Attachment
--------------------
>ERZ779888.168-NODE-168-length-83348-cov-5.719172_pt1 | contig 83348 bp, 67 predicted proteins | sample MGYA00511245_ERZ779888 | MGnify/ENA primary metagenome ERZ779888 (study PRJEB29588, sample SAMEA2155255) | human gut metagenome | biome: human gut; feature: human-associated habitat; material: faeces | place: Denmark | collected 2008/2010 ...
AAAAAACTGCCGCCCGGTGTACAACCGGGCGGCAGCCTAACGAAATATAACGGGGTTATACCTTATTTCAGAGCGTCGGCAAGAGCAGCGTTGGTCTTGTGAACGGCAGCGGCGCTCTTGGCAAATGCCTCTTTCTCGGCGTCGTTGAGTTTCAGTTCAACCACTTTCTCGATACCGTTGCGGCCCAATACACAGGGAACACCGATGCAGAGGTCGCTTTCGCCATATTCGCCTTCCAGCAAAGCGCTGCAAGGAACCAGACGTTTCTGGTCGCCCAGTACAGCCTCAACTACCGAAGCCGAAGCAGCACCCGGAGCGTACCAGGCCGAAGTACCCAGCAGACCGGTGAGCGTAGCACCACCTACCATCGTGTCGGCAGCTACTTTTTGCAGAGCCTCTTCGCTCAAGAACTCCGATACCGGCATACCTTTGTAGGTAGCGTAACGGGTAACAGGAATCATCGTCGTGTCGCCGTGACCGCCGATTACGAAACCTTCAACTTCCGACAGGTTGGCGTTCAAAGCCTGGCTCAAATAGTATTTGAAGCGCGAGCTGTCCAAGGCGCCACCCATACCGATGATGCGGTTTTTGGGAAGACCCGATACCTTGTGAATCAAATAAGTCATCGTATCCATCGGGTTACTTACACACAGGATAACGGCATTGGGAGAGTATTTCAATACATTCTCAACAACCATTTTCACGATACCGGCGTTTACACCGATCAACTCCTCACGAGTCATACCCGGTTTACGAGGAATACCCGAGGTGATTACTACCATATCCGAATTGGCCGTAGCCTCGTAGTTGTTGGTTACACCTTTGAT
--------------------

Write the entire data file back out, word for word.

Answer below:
>ERZ779888.168-NODE-168-length-83348-cov-5.719172_pt1 | contig 83348 bp, 67 predicted proteins | sample MGYA00511245_ERZ779888 | MGnify/ENA primary metagenome ERZ779888 (study PRJEB29588, sample SAMEA2155255) | human gut metagenome | biome: human gut; feature: human-associated habitat; material: faeces | place: Denmark | collected 2008/2010 ...
AAAAAACTGCCGCCCGGTGTACAACCGGGCGGCAGCCTAACGAAATATAACGGGGTTATACCTTATTTCAGAGCGTCGGCAAGAGCAGCGTTGGTCTTGTGAACGGCAGCGGCGCTCTTGGCAAATGCCTCTTTCTCGGCGTCGTTGAGTTTCAGTTCAACCACTTTCTCGATACCGTTGCGGCCCAATACACAGGGAACACCGATGCAGAGGTCGCTTTCGCCATATTCGCCTTCCAGCAAAGCGCTGCAAGGAACCAGACGTTTCTGGTCGCCCAGTACAGCCTCAACTACCGAAGCCGAAGCAGCACCCGGAGCGTACCAGGCCGAAGTACCCAGCAGACCGGTGAGCGTAGCACCACCTACCATCGTGTCGGCAGCTACTTTTTGCAGAGCCTCTTCGCTCAAGAACTCCGATACCGGCATACCTTTGTAGGTAGCGTAACGGGTAACAGGAATCATCGTCGTGTCGCCGTGACCGCCGATTACGAAACCTTCAACTTCCGACAGGTTGGCGTTCAAAGCCTGGCTCAAATAGTATTTGAAGCGCGAGCTGTCCAAGGCGCCACCCATACCGATGATGCGGTTTTTGGGAAGACCCGATACCTTGTGAATCAAATAAGTCATCGTATCCATCGGGTTACTTACACACAGGATAACGGCATTGGGAGAGTATTTCAATACATTCTCAACAACCATTTTCACGATACCGGCGTTTACACCGATCAACTCCTCACGAGTCATACCCGGTTTACGAGGAATACCCGAGGTGATTACTACCATATCCGAATTGGCCGTAGCCTCGTAGTTGTTGGTTACACCTTTGAT